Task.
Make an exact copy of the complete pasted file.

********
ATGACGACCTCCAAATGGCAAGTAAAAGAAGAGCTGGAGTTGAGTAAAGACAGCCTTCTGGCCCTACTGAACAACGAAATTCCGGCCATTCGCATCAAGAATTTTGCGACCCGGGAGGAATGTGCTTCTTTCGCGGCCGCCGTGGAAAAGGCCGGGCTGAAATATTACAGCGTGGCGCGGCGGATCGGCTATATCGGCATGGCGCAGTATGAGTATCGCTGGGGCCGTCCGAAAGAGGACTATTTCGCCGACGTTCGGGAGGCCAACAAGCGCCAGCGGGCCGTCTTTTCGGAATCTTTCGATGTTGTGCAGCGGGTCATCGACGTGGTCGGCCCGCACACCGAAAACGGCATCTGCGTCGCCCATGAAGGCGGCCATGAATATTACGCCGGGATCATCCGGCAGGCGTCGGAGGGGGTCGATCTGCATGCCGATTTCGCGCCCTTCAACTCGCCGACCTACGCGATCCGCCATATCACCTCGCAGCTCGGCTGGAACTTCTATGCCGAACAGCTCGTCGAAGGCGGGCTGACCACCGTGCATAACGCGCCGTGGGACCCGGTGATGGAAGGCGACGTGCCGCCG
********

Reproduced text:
ATGACGACCTCCAAATGGCAAGTAAAAGAAGAGCTGGAGTTGAGTAAAGACAGCCTTCTGGCCCTACTGAACAACGAAATTCCGGCCATTCGCATCAAGAATTTTGCGACCCGGGAGGAATGTGCTTCTTTCGCGGCCGCCGTGGAAAAGGCCGGGCTGAAATATTACAGCGTGGCGCGGCGGATCGGCTATATCGGCATGGCGCAGTATGAGTATCGCTGGGGCCGTCCGAAAGAGGACTATTTCGCCGACGTTCGGGAGGCCAACAAGCGCCAGCGGGCCGTCTTTTCGGAATCTTTCGATGTTGTGCAGCGGGTCATCGACGTGGTCGGCCCGCACACCGAAAACGGCATCTGCGTCGCCCATGAAGGCGGCCATGAATATTACGCCGGGATCATCCGGCAGGCGTCGGAGGGGGTCGATCTGCATGCCGATTTCGCGCCCTTCAACTCGCCGACCTACGCGATCCGCCATATCACCTCGCAGCTCGGCTGGAACTTCTATGCCGAACAGCTCGTCGAAGGCGGGCTGACCACCGTGCATAACGCGCCGTGGGACCCGGTGATGGAAGGCGACGTGCCGCCG